Back in my seminary days I participated in a church planting workshop. The one lesson that I can still recall from that class is the “homogenous unit principle.” In short this principle states that starting a new church works best if you gather people together who look the same, believe the same, and live at the same economic level. When you put different types of people together it creates the possibility of being uncomfortable. Apparently churches don’t grow if folks are uncomfortable. In the last couple of days I have been involved in two different conversations about this issue.
The first conversation was with the pastoral staff of my home church. We were talking about what it means to become multi-cultural. Our church has made significant strides in achieving this goal, but in the end we concluded that it is much easier to talk about being multi-cultural than to actually be multi-cultural.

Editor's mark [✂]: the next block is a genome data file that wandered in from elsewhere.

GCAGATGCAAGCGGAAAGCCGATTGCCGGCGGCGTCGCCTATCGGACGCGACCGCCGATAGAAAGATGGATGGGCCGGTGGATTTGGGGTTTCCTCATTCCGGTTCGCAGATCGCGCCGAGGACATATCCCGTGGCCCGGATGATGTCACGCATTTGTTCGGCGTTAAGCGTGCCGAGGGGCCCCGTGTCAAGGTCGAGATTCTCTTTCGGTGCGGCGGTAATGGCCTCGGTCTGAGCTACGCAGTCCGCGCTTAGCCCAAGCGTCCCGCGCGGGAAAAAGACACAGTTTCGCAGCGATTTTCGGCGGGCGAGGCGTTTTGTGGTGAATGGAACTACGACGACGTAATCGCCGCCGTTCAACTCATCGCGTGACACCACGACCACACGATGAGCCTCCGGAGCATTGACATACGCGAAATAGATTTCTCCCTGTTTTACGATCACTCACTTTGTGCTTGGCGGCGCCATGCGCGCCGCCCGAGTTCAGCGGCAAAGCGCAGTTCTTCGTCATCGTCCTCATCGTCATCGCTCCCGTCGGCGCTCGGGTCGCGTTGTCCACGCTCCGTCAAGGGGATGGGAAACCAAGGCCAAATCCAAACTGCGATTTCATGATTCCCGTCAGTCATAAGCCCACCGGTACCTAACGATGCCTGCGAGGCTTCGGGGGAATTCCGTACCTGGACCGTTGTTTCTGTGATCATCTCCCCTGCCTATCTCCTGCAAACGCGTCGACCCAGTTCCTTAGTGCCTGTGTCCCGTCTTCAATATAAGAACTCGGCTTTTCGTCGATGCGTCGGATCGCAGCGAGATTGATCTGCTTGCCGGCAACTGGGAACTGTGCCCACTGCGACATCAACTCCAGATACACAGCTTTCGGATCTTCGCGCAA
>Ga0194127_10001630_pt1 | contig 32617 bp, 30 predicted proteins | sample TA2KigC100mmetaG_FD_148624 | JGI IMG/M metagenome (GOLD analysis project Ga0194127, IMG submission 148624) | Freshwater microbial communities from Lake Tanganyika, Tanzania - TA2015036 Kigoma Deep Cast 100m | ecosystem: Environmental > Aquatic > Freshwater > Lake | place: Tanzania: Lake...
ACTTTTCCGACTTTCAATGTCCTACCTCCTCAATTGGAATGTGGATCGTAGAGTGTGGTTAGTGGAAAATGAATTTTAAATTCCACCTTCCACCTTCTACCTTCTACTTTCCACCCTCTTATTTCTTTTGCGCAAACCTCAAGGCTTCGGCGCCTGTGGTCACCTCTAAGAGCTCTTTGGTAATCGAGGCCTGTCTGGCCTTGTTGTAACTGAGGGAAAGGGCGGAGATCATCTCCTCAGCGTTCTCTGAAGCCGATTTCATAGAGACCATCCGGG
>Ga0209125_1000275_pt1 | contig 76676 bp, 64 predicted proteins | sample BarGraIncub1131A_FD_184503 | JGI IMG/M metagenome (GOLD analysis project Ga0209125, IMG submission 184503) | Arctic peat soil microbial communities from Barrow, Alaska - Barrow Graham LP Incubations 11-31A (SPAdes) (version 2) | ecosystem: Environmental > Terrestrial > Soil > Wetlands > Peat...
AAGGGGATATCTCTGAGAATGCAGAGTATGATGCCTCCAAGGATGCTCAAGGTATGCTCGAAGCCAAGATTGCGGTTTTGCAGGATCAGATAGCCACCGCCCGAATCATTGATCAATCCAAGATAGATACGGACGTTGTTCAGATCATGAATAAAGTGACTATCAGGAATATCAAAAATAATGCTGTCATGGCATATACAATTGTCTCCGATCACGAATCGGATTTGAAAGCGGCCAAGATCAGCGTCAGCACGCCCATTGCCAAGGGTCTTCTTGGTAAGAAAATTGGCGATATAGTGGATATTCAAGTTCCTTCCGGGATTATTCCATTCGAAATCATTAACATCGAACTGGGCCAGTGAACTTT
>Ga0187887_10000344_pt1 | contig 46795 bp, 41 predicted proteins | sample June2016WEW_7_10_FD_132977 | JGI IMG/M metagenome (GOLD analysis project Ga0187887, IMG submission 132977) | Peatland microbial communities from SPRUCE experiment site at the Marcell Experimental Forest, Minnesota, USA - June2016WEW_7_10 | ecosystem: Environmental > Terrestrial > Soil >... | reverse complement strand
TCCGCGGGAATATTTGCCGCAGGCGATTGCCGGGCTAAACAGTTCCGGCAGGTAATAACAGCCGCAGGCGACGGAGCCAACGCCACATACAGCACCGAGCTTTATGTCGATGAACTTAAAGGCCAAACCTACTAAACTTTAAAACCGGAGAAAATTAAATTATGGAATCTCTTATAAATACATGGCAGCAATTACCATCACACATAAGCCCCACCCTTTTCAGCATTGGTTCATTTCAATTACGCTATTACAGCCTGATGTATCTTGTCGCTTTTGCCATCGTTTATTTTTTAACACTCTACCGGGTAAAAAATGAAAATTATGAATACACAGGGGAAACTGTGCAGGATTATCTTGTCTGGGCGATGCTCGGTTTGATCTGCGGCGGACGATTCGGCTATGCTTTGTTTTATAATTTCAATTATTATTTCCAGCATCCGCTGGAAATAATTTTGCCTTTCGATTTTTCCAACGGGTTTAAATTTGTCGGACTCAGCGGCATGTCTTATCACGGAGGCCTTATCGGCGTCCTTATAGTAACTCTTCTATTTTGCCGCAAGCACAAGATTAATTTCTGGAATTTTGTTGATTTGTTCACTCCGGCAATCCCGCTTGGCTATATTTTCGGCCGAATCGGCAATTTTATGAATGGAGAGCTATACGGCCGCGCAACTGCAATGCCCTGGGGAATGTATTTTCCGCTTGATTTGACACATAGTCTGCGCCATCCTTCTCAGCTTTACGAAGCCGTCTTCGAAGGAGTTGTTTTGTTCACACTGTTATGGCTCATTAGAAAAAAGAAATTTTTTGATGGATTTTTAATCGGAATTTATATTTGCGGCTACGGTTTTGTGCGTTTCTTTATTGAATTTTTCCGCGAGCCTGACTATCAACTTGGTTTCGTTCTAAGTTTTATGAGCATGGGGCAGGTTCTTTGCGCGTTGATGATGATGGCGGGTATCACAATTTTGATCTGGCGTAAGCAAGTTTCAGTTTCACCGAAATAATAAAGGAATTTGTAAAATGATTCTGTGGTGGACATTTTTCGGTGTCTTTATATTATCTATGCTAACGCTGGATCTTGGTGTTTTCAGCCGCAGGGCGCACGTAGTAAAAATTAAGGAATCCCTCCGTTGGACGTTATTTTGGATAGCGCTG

The second conversation took place at my semi-regular Thursday breakfast meeting. We were having an animated discussion about the state of the Mennonite church when one person made the following comment: “I do not think that Mennonites will ever get used to having Non-Mennonites in the church.”
This year I have participated in an urban listening tour for Mennonite Church USA. One of the consistent topics of discussion has centered on diversity. No one has ever suggested that the church become less diverse. But tension quickly emerges when we start talking about our differences, especially when the differences appear to cross a theological line.
How different can we be from each other and still worship together or claim the same faith? Is the church, regardless of denomination, big enough to hold the diversity? Does difference demand that we separate from each other? Is the homogeneous unit principle the only way forward?
It is my hope and prayer that we can find ways to come together. I do not want the homogeneous unit principle to win.